A Sickness in the Soul

I recently spoke with a philosophy professor at an Ivy League university. We discussed some issues in higher education, including such depressing topics as the increasing rejection of long-accepted standards of objectivity and a growing contempt for traditional perspectives.

The deep sense of privilege and arrogance demonstrated by many in academia also came up. The professor, who is relatively young and deeply religious, paused and said solemnly, “There is a sickness in the soul of academia.”

It is increasingly apparent that there is indeed a sickness in the soul of the University of North Carolina system.

How else does one explain a situation that occurred in 2012 at UNC-Wilmington? The English department hired an assistant professor, Alessandro Porco, whose literary output consisted of obscene odes to pornographic actresses and infantile rhyming patterns barely worthy of an eight-year-old. It appears that he was selected over 100 other applicants, not in spite of his disturbing and anti-intellectual tendencies, but because of them. If that is not sickness, then what, pray tell, is?

And that hiring is hardly an isolated case. Except for a few watchdogs such as the Pope Center, his hiring would have passed unnoticed; it is likely that many other equally egregious incidents pass as normal business.

If we tally up the events of recent years in North Carolina, it seems that some major scandal at a UNC school is always in the news. Some of the major ones include:

  • The massive scandal—really, many scandals—at UNC-Chapel Hill that first surfaced in the athletic department in the summer of 2010. The administration continues to circle the wagons after all this time, even though it has cost the former chancellor, athletic director, head football coach, and an academic department head their jobs and threatens to permanently destroy the school’s credibility.
  • The Mary Easley affair at North Carolina State, in which the administration hired Governor Mike Easley’s wife as a political favor and then tried to cover up the trail that led to illegal collusion between the governor’s office and the university. The school’s chancellor and provost, as well as Mary Easley, were forced out of their positions.
  • Two high-ranking administrators at North Carolina Central University, including the provost, were indicted for embezzlement after they diverted over $1 million from a program intended to study the “achievement gap” between minority K-12 students and white students.

At times, the university system—an institution created for high and noble purposes—seems to behave with contempt for its constituents, as if not subject to accepted moral and ethical practices.

Especially disconcerting has been the frequent and persistent withholding of public information. The News and Observer has been forced to sue UNC-Chapel Hill on several occasions for information that is legislatively deemed to be public records. Other organizations in need of public information are too small to be able to take the system to court, and cannot access what rightfully belongs to the public.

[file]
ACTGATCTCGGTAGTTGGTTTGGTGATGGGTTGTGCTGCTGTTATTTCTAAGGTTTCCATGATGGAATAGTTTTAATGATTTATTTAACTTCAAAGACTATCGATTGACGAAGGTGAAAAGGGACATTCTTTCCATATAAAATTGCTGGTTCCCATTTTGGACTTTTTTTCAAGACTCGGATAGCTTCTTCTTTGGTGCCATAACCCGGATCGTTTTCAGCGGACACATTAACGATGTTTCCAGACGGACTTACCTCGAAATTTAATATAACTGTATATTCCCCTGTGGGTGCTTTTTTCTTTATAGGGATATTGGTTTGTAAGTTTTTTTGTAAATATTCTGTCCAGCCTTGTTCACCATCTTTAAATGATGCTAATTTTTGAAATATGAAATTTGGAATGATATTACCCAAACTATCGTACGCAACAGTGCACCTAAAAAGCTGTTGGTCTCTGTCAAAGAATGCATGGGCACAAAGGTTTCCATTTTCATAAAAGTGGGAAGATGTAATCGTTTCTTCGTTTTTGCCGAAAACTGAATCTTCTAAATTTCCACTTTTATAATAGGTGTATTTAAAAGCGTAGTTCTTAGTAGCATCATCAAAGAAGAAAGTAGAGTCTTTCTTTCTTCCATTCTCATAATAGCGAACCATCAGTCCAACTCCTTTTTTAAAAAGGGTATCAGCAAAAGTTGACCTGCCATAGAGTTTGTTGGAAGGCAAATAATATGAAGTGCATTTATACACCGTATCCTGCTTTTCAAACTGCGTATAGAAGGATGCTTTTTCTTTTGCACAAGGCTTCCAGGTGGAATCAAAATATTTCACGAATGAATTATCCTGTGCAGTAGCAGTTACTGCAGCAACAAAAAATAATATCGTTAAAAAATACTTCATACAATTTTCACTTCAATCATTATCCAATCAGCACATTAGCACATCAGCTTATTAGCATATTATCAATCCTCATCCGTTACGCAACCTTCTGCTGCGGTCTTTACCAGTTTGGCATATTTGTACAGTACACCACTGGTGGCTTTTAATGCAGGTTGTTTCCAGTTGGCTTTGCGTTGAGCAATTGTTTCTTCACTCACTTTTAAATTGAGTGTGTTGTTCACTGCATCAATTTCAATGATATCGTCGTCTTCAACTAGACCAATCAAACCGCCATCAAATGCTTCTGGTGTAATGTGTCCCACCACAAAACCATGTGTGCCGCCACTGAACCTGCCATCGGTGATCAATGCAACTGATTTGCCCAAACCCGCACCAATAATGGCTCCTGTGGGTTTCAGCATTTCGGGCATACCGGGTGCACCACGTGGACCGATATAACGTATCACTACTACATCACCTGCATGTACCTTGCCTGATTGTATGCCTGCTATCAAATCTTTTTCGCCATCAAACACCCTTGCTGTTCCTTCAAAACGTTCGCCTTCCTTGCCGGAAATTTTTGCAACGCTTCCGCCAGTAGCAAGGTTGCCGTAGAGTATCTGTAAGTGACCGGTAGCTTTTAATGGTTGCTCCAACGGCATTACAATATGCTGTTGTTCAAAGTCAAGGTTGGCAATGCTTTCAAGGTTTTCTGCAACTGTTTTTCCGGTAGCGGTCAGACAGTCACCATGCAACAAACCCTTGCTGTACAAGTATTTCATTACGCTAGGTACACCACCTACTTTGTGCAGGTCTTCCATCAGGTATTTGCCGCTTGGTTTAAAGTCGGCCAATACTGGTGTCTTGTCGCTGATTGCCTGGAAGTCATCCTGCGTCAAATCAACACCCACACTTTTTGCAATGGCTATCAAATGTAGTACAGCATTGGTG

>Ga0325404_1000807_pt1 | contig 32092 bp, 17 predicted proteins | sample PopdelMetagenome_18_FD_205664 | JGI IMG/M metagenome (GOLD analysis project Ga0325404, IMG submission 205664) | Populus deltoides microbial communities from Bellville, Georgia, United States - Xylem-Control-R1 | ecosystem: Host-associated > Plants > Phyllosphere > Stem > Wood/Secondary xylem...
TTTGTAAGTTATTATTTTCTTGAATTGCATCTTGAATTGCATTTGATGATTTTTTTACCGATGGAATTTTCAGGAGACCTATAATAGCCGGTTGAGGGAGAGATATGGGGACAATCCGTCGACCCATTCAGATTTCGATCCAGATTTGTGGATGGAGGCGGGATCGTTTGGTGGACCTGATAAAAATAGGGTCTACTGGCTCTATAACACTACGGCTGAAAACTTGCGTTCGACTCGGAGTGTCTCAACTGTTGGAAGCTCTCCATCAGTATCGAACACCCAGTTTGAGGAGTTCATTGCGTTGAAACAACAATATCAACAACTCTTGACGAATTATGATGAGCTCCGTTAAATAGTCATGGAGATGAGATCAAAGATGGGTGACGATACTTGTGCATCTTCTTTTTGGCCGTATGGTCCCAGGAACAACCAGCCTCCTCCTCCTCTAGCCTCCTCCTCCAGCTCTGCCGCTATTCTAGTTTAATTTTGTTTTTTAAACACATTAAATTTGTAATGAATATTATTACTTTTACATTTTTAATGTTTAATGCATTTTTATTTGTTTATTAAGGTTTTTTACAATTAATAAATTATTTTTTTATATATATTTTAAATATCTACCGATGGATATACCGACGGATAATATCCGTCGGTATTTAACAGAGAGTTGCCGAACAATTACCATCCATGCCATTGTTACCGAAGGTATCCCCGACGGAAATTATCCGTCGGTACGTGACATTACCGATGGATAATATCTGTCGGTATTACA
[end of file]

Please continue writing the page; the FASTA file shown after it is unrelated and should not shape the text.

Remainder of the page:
In another example, when a UNC-Chapel student tried to get line-item budget information about his school’s Honors Program, he was rebuffed and misdirected for roughly eight months. After he told of his failed attempt in this op-ed, he received a massive “dump” of so much information from which it was impossible to make sense.

Employees inside the system who work for reform are harshly treated by their superiors. At Chapel Hill, the administration attacked an academic advisor and reading tutor—who had worked closely with many student-athletes—for revealing that the school was admitting athletes in the revenue-producing sports who could not possibly perform at the level necessary to maintain academic eligibility.

After public outcry, administration officials backed off and said they would review the advisor’s report. That was over two months ago—checking the validity of her study should have taken no more than a few weeks, raising a question whether by “review” they meant “bury.”

At Winston-Salem State, a staff member was fired for asking too many questions about the school’s unseemly methods of boosting graduation and retention rates. These included school-sanctioned cheating in groups and moving failing students into special sections where they were given high marks. Consequently, a Winston-Salem professor who corroborated the staff member’s story was suspended for a minor questionable detail on her curriculum vitae. The detail—calling her doctoral dissertation a book—turned out to be an acceptable practice at Louisiana State University where she earned her Ph.D.